In response, the prime minister went on television to deny that either had abused their connections or profited from government favors. Dr. Mahathir has even accused his successor of seeking to destroy Malaysian democracy, saying that he has been deprived of opportunities to speak openly and that the state-controlled media are not reporting his charges. But it's clear the former prime minister has overreached himself. Not only does he have little public support, he's even been abandoned by his former allies in the ruling United Malays National Organization, which Dr. Mahathir ruled throughout his 22 years in power. His call for party members to overthrow Mr. Abdullah was dealt a humiliating blow on Sept. 9 when UMNO members in his home state of Kedah refused to nominate him as a delegate to the party's general assembly in November.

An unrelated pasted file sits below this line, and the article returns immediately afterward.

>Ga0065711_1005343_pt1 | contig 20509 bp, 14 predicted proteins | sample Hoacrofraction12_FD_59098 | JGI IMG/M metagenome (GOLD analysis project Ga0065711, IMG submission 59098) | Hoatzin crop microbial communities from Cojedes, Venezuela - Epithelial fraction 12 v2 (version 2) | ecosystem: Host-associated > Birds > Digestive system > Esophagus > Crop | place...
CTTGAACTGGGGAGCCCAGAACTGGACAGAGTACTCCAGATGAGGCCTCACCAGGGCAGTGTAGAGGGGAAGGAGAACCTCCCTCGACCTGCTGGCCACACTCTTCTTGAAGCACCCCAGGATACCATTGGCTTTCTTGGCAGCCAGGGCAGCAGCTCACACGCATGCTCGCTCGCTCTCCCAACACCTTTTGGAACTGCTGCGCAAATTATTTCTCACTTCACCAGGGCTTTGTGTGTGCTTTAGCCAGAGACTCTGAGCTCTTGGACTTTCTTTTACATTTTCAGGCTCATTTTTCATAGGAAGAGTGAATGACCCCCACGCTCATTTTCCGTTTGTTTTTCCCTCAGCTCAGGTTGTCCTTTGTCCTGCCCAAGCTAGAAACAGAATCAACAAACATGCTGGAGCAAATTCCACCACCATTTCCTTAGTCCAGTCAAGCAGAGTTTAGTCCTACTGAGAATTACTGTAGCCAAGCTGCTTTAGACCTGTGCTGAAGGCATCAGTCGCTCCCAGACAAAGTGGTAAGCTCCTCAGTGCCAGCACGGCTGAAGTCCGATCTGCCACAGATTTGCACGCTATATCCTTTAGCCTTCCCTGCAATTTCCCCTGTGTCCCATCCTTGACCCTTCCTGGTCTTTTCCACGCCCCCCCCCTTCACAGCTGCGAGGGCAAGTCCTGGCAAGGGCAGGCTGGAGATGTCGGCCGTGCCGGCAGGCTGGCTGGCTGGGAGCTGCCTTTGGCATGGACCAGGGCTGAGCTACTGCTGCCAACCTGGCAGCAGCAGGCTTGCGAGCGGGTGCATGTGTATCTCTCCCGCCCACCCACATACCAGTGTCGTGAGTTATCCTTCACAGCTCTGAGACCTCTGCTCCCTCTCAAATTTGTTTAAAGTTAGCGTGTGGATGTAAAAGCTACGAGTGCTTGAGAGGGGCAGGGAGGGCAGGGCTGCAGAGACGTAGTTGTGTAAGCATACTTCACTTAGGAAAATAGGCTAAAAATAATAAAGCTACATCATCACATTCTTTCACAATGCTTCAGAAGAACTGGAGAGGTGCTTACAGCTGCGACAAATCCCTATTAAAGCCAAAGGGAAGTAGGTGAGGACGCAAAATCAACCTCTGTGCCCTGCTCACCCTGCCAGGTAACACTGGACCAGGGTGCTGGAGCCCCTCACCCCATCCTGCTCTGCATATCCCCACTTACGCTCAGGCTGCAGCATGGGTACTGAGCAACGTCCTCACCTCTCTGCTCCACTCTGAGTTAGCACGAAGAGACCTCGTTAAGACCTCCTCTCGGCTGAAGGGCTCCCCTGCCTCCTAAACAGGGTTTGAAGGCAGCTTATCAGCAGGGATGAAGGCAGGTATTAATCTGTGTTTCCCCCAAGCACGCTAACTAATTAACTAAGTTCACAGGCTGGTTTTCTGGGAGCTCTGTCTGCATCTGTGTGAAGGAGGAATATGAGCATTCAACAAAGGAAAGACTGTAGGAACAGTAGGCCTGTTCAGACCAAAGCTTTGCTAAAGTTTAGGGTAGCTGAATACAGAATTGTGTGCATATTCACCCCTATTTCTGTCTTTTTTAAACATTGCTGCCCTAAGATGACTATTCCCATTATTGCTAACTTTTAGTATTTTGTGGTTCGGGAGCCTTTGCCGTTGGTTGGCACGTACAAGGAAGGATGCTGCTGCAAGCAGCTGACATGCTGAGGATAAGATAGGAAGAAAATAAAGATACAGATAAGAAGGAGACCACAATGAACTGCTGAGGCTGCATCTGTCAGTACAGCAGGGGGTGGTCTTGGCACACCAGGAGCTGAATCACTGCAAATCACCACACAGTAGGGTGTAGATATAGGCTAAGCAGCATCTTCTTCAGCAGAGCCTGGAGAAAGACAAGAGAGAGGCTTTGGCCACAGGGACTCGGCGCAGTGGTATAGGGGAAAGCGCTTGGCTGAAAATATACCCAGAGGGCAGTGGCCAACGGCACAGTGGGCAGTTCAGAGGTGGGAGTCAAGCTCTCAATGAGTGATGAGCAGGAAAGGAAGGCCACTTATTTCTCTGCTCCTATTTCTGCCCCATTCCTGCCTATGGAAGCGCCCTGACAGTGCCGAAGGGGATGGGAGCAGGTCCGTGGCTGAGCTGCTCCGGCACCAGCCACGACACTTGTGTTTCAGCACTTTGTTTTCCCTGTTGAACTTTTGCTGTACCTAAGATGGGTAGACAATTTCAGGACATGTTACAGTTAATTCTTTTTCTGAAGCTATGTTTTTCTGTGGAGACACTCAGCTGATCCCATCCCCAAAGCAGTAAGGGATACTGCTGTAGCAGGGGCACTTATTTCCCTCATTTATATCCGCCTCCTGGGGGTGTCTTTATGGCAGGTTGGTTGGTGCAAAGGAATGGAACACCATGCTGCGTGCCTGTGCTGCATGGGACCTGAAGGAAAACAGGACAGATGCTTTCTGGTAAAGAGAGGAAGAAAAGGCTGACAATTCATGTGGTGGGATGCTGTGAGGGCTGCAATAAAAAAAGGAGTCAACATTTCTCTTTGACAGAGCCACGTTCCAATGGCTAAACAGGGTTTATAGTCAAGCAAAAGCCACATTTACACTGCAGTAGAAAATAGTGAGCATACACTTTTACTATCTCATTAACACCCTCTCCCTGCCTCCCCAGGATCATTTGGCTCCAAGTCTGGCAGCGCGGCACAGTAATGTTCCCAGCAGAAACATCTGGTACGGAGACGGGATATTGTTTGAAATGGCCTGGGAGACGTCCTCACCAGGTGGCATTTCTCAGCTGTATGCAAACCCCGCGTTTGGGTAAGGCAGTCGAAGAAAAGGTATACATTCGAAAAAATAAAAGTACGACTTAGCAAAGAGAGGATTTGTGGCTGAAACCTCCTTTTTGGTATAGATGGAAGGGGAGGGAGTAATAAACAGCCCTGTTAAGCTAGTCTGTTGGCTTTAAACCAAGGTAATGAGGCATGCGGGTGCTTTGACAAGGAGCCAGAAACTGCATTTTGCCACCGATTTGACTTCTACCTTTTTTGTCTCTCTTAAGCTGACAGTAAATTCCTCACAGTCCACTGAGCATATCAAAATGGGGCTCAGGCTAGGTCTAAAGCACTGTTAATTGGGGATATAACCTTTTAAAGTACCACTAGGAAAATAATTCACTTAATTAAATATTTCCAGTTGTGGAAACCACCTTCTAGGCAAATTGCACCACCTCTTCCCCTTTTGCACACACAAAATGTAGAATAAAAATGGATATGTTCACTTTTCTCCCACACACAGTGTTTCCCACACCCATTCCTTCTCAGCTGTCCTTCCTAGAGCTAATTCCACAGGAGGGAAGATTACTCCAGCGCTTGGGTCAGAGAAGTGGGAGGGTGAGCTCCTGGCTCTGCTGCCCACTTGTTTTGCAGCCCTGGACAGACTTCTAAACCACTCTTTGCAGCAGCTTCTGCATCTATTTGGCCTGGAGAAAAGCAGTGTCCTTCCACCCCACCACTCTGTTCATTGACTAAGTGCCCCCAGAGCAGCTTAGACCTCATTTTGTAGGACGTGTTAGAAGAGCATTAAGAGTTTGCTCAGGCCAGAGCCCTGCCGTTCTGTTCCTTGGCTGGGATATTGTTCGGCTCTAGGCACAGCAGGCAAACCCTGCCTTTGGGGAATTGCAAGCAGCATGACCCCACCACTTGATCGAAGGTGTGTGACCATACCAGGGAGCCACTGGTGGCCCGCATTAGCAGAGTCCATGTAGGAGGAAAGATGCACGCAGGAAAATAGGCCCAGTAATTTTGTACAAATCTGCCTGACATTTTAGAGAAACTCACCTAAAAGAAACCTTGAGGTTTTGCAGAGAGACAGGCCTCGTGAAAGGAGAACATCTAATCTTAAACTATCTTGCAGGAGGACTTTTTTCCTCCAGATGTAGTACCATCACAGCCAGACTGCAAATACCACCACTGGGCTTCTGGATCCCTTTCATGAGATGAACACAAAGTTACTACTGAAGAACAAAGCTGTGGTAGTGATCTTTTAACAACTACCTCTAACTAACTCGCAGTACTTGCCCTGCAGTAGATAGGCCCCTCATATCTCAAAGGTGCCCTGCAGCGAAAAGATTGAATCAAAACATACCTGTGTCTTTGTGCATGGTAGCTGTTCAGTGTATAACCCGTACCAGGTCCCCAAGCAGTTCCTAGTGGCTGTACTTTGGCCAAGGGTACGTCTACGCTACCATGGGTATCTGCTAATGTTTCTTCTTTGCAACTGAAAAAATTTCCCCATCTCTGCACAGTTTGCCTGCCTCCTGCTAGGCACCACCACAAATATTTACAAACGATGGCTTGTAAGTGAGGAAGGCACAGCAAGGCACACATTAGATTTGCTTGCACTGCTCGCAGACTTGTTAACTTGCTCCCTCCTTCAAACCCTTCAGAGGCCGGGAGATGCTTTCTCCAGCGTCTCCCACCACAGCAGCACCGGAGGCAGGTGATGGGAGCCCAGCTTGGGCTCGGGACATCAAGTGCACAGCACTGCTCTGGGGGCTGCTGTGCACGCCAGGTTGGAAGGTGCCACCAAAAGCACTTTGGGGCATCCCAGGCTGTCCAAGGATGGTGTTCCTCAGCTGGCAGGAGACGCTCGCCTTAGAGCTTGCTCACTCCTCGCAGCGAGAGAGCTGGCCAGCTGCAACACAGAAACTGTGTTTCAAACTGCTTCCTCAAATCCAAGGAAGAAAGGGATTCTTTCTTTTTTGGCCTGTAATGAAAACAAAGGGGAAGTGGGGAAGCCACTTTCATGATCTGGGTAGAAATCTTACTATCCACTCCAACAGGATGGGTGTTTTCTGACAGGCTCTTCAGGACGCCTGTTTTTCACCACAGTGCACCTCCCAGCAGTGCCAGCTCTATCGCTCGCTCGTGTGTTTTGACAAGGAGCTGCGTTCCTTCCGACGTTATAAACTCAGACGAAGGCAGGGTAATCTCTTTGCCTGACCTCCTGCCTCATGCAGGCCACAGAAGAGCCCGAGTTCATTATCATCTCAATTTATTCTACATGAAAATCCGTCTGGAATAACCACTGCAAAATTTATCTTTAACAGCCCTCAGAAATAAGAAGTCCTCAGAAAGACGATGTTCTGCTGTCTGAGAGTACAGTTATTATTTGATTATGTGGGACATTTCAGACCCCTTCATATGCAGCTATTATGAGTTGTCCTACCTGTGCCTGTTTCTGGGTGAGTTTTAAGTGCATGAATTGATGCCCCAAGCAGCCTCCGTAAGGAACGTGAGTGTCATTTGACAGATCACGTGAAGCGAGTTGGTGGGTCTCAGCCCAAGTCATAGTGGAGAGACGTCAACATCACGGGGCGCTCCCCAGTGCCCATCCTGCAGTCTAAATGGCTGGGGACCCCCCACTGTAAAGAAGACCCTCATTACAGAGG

Ordinary Malaysians can see only too clearly the hypocrisy of Dr. Mahathir's behavior. When he complains of being muzzled by the media, Malaysians remember how his opponents repeatedly suffered the same fate during his more than two decades in power. His grumbling about being threatened with the Official Secrets Act, for revealing secret government documents relating to the bridge project, sound strange coming from a man who presided over a period when this act was repeatedly invoked against his critics. That doesn't mean ordinary Malaysians harbor any illusions about the Abdullah administration. While there may be more openness than during Dr. Mahathir's years, the climate of fear remains. Dissidents are discouraged with the threat of persecution, while bloggers and other Web sites are intimidated with reprisals if they criticize the government in too strident terms. Citizens held under the Internal Security Act during Dr. Mahathir's reign remain detained without trial, and the government shows no interest in repealing a law which permits such indefinite detentions.